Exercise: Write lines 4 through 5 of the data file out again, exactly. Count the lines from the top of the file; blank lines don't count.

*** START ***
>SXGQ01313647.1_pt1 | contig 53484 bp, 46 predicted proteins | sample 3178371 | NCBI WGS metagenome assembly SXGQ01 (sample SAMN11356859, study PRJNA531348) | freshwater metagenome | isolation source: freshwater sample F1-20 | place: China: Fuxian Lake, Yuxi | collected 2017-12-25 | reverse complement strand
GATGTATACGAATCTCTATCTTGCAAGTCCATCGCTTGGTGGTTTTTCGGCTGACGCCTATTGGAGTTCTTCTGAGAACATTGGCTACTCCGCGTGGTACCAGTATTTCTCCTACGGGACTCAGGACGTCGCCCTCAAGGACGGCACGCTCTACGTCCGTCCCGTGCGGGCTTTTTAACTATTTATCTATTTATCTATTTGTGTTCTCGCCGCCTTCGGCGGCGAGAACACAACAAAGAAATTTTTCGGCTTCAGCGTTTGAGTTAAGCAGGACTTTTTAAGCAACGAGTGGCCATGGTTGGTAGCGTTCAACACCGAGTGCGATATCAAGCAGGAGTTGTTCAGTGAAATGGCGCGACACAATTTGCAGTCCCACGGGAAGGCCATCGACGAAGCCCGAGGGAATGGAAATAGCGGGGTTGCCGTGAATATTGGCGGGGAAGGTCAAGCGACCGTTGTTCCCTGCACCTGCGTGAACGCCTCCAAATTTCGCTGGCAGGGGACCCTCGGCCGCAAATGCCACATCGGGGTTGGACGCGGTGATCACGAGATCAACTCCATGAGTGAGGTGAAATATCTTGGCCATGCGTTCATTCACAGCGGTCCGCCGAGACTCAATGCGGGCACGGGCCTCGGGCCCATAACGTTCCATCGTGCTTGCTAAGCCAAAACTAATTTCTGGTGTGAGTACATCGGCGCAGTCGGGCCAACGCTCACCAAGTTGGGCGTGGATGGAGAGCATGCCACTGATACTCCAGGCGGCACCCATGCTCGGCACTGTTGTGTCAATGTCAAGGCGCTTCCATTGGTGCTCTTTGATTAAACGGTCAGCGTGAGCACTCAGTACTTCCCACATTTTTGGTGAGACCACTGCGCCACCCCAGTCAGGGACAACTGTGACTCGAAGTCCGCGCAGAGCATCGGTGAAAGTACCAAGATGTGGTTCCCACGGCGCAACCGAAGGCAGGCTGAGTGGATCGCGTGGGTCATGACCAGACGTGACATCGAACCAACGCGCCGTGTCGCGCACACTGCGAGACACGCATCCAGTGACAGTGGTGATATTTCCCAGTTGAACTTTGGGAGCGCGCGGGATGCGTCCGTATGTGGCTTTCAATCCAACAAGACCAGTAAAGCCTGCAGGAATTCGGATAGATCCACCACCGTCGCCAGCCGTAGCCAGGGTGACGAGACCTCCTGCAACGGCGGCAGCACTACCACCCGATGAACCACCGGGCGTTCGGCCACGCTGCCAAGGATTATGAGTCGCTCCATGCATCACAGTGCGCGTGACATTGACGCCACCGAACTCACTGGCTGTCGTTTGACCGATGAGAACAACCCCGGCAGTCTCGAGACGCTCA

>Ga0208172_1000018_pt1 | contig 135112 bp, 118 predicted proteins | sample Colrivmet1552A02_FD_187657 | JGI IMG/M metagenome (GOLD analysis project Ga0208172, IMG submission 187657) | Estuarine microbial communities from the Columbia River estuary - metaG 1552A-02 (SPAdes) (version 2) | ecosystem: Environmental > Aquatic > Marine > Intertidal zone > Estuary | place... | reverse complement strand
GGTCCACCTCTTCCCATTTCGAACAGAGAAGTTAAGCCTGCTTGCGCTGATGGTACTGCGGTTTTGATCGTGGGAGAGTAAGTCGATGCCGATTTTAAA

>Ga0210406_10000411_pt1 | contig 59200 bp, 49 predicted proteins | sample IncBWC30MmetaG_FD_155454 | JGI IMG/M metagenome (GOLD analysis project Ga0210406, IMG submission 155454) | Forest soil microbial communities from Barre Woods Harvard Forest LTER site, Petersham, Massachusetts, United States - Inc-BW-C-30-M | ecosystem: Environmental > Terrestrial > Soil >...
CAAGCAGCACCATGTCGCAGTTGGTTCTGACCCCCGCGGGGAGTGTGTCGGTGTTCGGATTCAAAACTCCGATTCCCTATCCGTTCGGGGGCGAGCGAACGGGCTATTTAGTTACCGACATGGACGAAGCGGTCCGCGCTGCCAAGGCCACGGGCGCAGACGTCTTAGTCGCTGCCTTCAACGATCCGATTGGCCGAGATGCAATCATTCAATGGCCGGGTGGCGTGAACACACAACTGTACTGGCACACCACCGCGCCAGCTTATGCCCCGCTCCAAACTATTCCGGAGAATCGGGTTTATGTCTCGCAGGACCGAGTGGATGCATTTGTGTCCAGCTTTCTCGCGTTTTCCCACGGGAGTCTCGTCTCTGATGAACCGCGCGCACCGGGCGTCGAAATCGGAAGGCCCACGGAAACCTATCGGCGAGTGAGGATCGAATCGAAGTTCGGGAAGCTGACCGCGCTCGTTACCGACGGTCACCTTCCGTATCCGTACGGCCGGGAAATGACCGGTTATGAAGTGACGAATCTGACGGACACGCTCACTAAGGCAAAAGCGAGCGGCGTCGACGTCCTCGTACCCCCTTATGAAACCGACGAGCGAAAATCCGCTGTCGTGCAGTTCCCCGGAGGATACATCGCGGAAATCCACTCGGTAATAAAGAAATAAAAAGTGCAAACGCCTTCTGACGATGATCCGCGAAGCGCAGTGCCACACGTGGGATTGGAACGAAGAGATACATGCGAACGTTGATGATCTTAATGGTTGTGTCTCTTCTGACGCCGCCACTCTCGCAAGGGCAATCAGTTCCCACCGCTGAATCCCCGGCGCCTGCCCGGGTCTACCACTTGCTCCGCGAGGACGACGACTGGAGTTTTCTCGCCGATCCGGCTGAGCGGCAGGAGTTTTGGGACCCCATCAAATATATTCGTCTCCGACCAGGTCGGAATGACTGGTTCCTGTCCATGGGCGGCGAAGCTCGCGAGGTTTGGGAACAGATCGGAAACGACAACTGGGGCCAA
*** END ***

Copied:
GGTCCACCTCTTCCCATTTCGAACAGAGAAGTTAAGCCTGCTTGCGCTGATGGTACTGCGGTTTTGATCGTGGGAGAGTAAGTCGATGCCGATTTTAAA

>Ga0210406_10000411_pt1 | contig 59200 bp, 49 predicted proteins | sample IncBWC30MmetaG_FD_155454 | JGI IMG/M metagenome (GOLD analysis project Ga0210406, IMG submission 155454) | Forest soil microbial communities from Barre Woods Harvard Forest LTER site, Petersham, Massachusetts, United States - Inc-BW-C-30-M | ecosystem: Environmental > Terrestrial > Soil >...